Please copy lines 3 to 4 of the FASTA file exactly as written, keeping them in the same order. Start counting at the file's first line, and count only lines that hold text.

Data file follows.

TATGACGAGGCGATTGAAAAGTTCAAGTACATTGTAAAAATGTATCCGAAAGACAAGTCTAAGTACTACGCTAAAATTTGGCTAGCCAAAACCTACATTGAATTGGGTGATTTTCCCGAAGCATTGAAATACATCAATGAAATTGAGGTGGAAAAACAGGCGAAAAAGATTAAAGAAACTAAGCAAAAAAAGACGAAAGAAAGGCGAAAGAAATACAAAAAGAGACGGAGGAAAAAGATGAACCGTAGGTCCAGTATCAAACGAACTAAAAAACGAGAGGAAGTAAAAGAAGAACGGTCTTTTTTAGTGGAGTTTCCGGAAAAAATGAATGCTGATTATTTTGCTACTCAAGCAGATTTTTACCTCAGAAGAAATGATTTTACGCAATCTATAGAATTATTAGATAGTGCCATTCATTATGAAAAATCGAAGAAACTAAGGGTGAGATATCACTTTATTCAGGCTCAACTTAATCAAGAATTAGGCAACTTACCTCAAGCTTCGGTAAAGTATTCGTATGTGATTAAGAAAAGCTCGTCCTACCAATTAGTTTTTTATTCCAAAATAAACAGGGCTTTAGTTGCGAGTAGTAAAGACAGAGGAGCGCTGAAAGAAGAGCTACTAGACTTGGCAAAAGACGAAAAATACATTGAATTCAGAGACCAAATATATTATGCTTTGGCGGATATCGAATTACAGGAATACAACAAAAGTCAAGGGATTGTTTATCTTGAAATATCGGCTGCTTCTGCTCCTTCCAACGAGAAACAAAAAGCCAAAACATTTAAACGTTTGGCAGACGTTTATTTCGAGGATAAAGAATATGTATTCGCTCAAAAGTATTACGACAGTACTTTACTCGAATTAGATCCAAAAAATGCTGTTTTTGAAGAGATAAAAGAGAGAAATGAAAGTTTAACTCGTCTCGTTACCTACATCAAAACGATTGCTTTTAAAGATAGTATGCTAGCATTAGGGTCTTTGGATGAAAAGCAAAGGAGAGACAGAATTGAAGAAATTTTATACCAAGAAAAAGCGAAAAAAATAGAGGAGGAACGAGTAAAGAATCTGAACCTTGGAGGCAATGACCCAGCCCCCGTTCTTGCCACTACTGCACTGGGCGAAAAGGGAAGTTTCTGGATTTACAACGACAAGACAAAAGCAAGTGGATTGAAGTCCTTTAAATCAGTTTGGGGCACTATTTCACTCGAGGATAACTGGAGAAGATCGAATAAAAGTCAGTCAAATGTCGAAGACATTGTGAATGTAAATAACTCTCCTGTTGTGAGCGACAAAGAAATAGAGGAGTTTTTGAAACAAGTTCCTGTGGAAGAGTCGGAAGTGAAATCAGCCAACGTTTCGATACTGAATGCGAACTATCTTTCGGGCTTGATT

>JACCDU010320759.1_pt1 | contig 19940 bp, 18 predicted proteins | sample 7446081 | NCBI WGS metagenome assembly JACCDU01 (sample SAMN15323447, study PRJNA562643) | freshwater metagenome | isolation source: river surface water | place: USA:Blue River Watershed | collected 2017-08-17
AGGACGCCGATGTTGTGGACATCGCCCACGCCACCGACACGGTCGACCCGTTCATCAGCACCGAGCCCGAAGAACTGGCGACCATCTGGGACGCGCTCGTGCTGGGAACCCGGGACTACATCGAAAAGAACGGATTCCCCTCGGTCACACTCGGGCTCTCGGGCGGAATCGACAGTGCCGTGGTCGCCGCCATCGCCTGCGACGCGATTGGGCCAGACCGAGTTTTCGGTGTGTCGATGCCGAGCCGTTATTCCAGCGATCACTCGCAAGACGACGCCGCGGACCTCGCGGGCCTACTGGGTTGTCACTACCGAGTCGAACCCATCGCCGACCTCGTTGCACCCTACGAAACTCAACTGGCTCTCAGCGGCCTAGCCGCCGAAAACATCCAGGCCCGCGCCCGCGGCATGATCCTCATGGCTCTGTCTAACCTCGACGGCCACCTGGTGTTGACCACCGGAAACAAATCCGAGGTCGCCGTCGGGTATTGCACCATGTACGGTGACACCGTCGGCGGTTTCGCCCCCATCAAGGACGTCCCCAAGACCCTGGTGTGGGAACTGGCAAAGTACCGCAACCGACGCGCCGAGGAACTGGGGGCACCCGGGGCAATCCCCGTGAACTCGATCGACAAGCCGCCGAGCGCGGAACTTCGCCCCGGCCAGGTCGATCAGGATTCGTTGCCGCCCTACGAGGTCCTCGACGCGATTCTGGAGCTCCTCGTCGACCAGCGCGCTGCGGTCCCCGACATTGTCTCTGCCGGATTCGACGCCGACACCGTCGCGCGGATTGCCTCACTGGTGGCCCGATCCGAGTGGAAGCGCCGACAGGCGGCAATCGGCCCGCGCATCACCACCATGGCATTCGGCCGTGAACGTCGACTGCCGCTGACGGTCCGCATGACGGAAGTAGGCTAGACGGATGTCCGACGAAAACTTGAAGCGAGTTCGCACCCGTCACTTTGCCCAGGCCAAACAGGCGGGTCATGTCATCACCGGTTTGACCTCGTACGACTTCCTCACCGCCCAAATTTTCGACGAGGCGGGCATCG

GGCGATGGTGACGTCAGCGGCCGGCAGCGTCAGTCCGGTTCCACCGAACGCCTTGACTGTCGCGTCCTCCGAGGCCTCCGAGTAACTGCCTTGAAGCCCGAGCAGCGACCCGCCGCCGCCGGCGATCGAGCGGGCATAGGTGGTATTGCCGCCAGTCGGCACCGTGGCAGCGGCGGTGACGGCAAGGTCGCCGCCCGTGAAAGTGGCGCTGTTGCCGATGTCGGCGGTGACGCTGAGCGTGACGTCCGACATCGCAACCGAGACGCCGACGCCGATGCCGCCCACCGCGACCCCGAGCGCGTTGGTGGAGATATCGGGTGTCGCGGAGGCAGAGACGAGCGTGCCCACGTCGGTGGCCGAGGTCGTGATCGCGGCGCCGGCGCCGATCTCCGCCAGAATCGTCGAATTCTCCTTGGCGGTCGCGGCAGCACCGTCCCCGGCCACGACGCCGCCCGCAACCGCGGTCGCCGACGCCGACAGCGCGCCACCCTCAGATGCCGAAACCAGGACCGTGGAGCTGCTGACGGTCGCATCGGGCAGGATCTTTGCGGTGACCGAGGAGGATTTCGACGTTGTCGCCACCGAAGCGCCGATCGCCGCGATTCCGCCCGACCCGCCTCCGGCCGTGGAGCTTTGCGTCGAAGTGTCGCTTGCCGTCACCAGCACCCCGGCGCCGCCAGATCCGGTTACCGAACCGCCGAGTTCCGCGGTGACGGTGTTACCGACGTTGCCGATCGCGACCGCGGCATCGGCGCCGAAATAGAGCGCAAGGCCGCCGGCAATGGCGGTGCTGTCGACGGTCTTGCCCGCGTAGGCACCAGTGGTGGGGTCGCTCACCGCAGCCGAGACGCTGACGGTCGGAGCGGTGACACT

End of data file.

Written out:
AGGACGCCGATGTTGTGGACATCGCCCACGCCACCGACACGGTCGACCCGTTCATCAGCACCGAGCCCGAAGAACTGGCGACCATCTGGGACGCGCTCGTGCTGGGAACCCGGGACTACATCGAAAAGAACGGATTCCCCTCGGTCACACTCGGGCTCTCGGGCGGAATCGACAGTGCCGTGGTCGCCGCCATCGCCTGCGACGCGATTGGGCCAGACCGAGTTTTCGGTGTGTCGATGCCGAGCCGTTATTCCAGCGATCACTCGCAAGACGACGCCGCGGACCTCGCGGGCCTACTGGGTTGTCACTACCGAGTCGAACCCATCGCCGACCTCGTTGCACCCTACGAAACTCAACTGGCTCTCAGCGGCCTAGCCGCCGAAAACATCCAGGCCCGCGCCCGCGGCATGATCCTCATGGCTCTGTCTAACCTCGACGGCCACCTGGTGTTGACCACCGGAAACAAATCCGAGGTCGCCGTCGGGTATTGCACCATGTACGGTGACACCGTCGGCGGTTTCGCCCCCATCAAGGACGTCCCCAAGACCCTGGTGTGGGAACTGGCAAAGTACCGCAACCGACGCGCCGAGGAACTGGGGGCACCCGGGGCAATCCCCGTGAACTCGATCGACAAGCCGCCGAGCGCGGAACTTCGCCCCGGCCAGGTCGATCAGGATTCGTTGCCGCCCTACGAGGTCCTCGACGCGATTCTGGAGCTCCTCGTCGACCAGCGCGCTGCGGTCCCCGACATTGTCTCTGCCGGATTCGACGCCGACACCGTCGCGCGGATTGCCTCACTGGTGGCCCGATCCGAGTGGAAGCGCCGACAGGCGGCAATCGGCCCGCGCATCACCACCATGGCATTCGGCCGTGAACGTCGACTGCCGCTGACGGTCCGCATGACGGAAGTAGGCTAGACGGATGTCCGACGAAAACTTGAAGCGAGTTCGCACCCGTCACTTTGCCCAGGCCAAACAGGCGGGTCATGTCATCACCGGTTTGACCTCGTACGACTTCCTCACCGCCCAAATTTTCGACGAGGCGGGCATCG

GGCGATGGTGACGTCAGCGGCCGGCAGCGTCAGTCCGGTTCCACCGAACGCCTTGACTGTCGCGTCCTCCGAGGCCTCCGAGTAACTGCCTTGAAGCCCGAGCAGCGACCCGCCGCCGCCGGCGATCGAGCGGGCATAGGTGGTATTGCCGCCAGTCGGCACCGTGGCAGCGGCGGTGACGGCAAGGTCGCCGCCCGTGAAAGTGGCGCTGTTGCCGATGTCGGCGGTGACGCTGAGCGTGACGTCCGACATCGCAACCGAGACGCCGACGCCGATGCCGCCCACCGCGACCCCGAGCGCGTTGGTGGAGATATCGGGTGTCGCGGAGGCAGAGACGAGCGTGCCCACGTCGGTGGCCGAGGTCGTGATCGCGGCGCCGGCGCCGATCTCCGCCAGAATCGTCGAATTCTCCTTGGCGGTCGCGGCAGCACCGTCCCCGGCCACGACGCCGCCCGCAACCGCGGTCGCCGACGCCGACAGCGCGCCACCCTCAGATGCCGAAACCAGGACCGTGGAGCTGCTGACGGTCGCATCGGGCAGGATCTTTGCGGTGACCGAGGAGGATTTCGACGTTGTCGCCACCGAAGCGCCGATCGCCGCGATTCCGCCCGACCCGCCTCCGGCCGTGGAGCTTTGCGTCGAAGTGTCGCTTGCCGTCACCAGCACCCCGGCGCCGCCAGATCCGGTTACCGAACCGCCGAGTTCCGCGGTGACGGTGTTACCGACGTTGCCGATCGCGACCGCGGCATCGGCGCCGAAATAGAGCGCAAGGCCGCCGGCAATGGCGGTGCTGTCGACGGTCTTGCCCGCGTAGGCACCAGTGGTGGGGTCGCTCACCGCAGCCGAGACGCTGACGGTCGGAGCGGTGACACT